ERCP Success Rate and Periampullary Diverticula: The Pocket Makes No Difference

  • Gyanprakash Ketwaroo
  • Waqar QureshiEmail author

Endoscopic retrograde cholangiopancreatography (ERCP), one of the more challenging procedures performed by gastroenterologists, is associated with higher rates of complications than general endoscopy. Over the past decade, a burgeoning literature has suggested that higher-volume centers with more experienced practitioners have superior outcomes with lower adverse events than do lower-volume centers [1]. Partly as a response to this observation, ERCP certification is now more commonly incorporated into an additional year of advanced training rather than into general gastrointestinal fellowship.

One of the most technically complex aspects of ERCP is the initial step of biliary cannulation. While there are many features that can increase the level of difficulty in cannulation, a periampullary diverticulum is often recognized as a significant risk factor for failed ERCP attempts. Periampullary diverticula (PAD), which are diverticula within 2–3 cm of the ampulla, have unclear etiology, though motility disorders, congenital defects, and aging may contribute to it. The prevalence of PAD varies widely in the literature (3–32%) [2]. There are reports of associations between PAD and biliary obstruction [3, 4], choledocholithiasis [5, 6], and pancreatitis [7], though they are generally thought to be asymptomatic. PAD can be subclassified based on location of the papilla within, on the rim of, or near the diverticulum.

The variation in location of the papilla in the setting of PAD can lead to an atypical orientation or obscured location, complicating endoscopic cannulation and stone extraction using traditional techniques. Indeed, there are many case reports highlighting innovative techniques to facilitate biliary cannulation in the setting of PAD including clip placement [8], the use of small diameter forceps [9, 10, 11], cap-fitted forward viewing endoscopy [12], and a reverse guidewire technique [13]. Further, there is concern for both orientation and length of sphincterotomy when the typical landmarks are not present, due to the diverticulum. The extent of this difficulty in biliary cannulation and the potential for adverse events is not fully known, with some conflicting results in the established literature. Some authors have also argued that cannulation may actually be easier in setting of PAD, once the papilla has been identified [14].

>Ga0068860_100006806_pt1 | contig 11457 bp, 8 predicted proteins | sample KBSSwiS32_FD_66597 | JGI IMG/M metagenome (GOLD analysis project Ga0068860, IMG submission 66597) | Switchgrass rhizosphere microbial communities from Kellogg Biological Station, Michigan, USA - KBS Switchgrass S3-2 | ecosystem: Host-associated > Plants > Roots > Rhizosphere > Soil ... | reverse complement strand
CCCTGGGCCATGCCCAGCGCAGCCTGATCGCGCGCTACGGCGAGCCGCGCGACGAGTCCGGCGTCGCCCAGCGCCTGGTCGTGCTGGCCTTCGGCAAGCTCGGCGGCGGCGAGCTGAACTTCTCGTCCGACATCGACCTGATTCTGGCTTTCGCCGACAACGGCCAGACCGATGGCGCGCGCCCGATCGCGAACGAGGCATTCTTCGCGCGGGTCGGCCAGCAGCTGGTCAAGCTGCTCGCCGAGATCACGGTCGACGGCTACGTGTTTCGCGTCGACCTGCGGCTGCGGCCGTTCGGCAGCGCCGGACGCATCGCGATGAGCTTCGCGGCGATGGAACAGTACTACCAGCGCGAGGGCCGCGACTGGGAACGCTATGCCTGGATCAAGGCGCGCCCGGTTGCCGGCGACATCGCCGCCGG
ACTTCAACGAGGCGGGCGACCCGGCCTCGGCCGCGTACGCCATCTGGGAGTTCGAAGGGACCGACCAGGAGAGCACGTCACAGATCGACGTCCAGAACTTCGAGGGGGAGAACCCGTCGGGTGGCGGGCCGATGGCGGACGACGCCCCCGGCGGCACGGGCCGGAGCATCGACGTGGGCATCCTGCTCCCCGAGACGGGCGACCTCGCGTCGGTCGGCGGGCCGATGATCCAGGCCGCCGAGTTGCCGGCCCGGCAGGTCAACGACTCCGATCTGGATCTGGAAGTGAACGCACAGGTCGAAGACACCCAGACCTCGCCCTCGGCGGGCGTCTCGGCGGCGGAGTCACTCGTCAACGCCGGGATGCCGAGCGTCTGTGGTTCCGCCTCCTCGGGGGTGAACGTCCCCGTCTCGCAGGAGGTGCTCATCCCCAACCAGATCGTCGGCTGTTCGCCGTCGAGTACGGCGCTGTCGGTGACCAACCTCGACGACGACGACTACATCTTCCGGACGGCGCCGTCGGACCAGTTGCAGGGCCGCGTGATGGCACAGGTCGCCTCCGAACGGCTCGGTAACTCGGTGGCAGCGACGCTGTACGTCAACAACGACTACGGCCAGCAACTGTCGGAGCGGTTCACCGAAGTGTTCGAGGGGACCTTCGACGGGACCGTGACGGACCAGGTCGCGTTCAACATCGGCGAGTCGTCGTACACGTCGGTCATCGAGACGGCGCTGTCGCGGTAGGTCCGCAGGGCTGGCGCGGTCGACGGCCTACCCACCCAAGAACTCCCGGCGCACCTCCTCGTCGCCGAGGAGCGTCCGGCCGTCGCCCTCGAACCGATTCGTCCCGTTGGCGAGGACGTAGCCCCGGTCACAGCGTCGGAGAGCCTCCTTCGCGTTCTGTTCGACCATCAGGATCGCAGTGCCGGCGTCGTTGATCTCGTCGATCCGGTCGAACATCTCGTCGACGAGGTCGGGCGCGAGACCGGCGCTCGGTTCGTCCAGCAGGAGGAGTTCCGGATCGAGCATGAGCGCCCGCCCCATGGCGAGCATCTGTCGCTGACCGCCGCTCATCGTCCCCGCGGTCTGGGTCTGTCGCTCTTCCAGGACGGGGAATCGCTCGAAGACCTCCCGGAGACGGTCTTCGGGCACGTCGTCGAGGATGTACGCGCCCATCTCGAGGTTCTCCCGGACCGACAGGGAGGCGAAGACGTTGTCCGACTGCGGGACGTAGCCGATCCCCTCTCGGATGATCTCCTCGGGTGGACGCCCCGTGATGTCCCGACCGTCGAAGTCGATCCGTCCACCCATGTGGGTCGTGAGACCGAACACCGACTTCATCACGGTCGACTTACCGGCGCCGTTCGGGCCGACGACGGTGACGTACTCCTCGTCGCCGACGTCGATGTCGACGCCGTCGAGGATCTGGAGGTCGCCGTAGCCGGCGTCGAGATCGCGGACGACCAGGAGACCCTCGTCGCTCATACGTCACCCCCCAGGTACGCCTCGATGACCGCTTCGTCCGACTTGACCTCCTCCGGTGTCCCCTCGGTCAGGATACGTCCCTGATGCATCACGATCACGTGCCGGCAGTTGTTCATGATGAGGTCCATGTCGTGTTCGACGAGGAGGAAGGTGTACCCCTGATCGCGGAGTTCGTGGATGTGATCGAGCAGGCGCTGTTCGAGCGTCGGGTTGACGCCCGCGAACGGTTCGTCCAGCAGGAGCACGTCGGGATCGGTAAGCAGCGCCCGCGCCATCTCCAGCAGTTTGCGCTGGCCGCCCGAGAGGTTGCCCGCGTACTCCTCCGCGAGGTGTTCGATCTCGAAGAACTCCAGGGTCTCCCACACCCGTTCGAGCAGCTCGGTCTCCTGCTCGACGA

In this issue of Digestive Diseases and Sciences, Jayaraj et al. seek to address this variation in the literature in their systematic review and meta-analysis [15]. In their report, 16 studies involving 2794 patients with PAD were included. They found that ERCP in the setting of a periampullary diverticulum was significantly less successful, with an odds ratio of 0.51 (95% CI 0.35–0.72). In a pooled estimate of adverse events, there was no statistically significant difference in post-ERCP pancreatitis, bleeding, perforation, or cholangitis. In the patients with periampullary diverticula, 92/1863 (4.9%) developed post-ERCP pancreatitis (PEP), comparable with historical standards.